Imagine my chagrin when I tuned into Tarantula (1955), which I had DVR’d in expectation of a nice slice of cinematic cheese, to find out that TCM considers it a classic!
TCM was in the midst of their Classic Film Festival. I’ve never been to a real film festival, where you go somewhere, stay a few days, decide which screening or panel discussion you will attend. I am envious of those who have. However, one can’t have everything. I have cable television and a DVR. It’ll do.
So there I was, about to watch a classic film. Then again, the 1933 King Kong is considered a classic. Plenty to laugh at there. What makes something a classic anyways? That people keep watching it. Apparently people have been watching Tarantula since 1955. Who am I to argue?
I wrote the preceding the week before last. I did not continue because I was quite pressed for time. My movie posts (can’t quite call them reviews) tend to run up to 1,000 words. I did not think I would have time to type it in. Today I will have time, but will I have the inclination?
As it turns out, I don’t think that matters much, because after two weeks, I don’t seem to remember much about the movie. I remember the science was spurious, even for a horror movie. For example, why did the animals injected with the stuff just get big while the people got big and deformed? There could be a philosophical discussion in the answer to that, but as usual we’ll save the half-baked philosophy for Lame Post Friday.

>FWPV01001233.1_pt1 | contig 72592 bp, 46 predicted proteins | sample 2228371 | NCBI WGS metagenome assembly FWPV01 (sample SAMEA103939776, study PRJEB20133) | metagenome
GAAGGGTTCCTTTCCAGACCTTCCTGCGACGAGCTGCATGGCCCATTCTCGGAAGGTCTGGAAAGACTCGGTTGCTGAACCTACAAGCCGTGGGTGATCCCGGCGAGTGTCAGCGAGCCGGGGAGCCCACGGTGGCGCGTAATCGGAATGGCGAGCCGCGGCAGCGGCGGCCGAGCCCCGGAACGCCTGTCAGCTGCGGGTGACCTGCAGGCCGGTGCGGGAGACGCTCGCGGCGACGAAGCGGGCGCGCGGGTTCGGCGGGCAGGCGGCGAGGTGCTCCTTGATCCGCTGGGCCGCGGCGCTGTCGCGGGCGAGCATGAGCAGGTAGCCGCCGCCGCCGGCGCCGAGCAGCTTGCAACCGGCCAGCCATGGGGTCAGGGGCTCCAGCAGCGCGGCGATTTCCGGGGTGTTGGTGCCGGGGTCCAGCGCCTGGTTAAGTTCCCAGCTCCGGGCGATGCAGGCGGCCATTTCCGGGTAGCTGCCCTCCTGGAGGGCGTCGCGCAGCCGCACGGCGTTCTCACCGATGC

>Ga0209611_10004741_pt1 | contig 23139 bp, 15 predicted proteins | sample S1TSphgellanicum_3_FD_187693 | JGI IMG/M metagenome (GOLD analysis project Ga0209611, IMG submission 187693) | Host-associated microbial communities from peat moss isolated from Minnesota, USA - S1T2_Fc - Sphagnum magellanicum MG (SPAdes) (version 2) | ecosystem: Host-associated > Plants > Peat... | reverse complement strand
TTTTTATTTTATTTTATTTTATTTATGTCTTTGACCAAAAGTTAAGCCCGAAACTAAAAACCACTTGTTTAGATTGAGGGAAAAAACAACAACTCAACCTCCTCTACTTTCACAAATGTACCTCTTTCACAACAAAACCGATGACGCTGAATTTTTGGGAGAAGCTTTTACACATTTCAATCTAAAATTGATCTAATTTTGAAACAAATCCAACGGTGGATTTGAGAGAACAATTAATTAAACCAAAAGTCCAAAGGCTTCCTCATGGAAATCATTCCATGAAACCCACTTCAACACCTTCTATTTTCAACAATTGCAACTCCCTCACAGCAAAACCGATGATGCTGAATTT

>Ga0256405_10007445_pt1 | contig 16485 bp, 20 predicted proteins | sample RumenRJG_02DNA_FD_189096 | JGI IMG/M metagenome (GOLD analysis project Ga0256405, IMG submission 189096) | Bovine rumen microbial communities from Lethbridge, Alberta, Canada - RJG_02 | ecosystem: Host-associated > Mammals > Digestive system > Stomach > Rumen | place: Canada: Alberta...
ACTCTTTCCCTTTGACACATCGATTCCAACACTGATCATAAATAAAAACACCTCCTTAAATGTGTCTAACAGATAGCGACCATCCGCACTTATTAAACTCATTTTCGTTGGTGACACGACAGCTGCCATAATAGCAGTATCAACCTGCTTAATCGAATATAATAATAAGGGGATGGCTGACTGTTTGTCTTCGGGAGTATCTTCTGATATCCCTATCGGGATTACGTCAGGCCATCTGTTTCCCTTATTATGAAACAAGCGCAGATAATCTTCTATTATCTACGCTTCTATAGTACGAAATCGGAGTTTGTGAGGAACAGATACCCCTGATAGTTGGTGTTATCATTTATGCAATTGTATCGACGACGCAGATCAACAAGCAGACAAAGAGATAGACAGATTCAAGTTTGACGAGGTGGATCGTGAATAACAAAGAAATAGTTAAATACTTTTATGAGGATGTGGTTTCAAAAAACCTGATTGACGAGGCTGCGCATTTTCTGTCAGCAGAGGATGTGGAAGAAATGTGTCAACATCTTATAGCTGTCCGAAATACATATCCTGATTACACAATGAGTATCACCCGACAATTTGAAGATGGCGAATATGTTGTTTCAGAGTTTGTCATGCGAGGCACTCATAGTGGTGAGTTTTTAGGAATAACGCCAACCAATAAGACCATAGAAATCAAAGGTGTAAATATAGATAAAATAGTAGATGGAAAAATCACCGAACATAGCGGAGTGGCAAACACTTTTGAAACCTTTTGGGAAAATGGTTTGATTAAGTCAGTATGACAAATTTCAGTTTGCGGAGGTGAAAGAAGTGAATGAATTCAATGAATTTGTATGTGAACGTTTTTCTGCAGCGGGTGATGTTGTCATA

I seem to remember something about the beginning that made me want to watch Invasion of the Body Snatchers again (the 1956 original, not the 1978 remake). I’m not sure I can describe what it was, but Tarantula didn’t do it as well. Something to do with the atmosphere of normalcy before things got horrible (and of course I mean horrible as in belonging to a horror movie, not horrible in a bad movie sense).
Ah, I just checked in the TV Journal and the note I made was that Invasion moves fast and Tarantula moves slow. I think what I mean is that Tarantula gets bogged down in the “normal” part while Invasion does not. I seem to remember watching Invasion thinking, “Ooh, I wish I was there, having cocktails and a cook-out — no I don’t!”
I just re-read what I wrote so far and noted the words “Who am I to argue?” Apparently I think I’m someone, because I didn’t think this flick was such a classic. When looking up the year, I noticed that Leonard Maltin thinks highly of it. Then again, Maltin and I often disagree. Perhaps I can come up with a little half-baked philosophy on why for Lame Post Friday.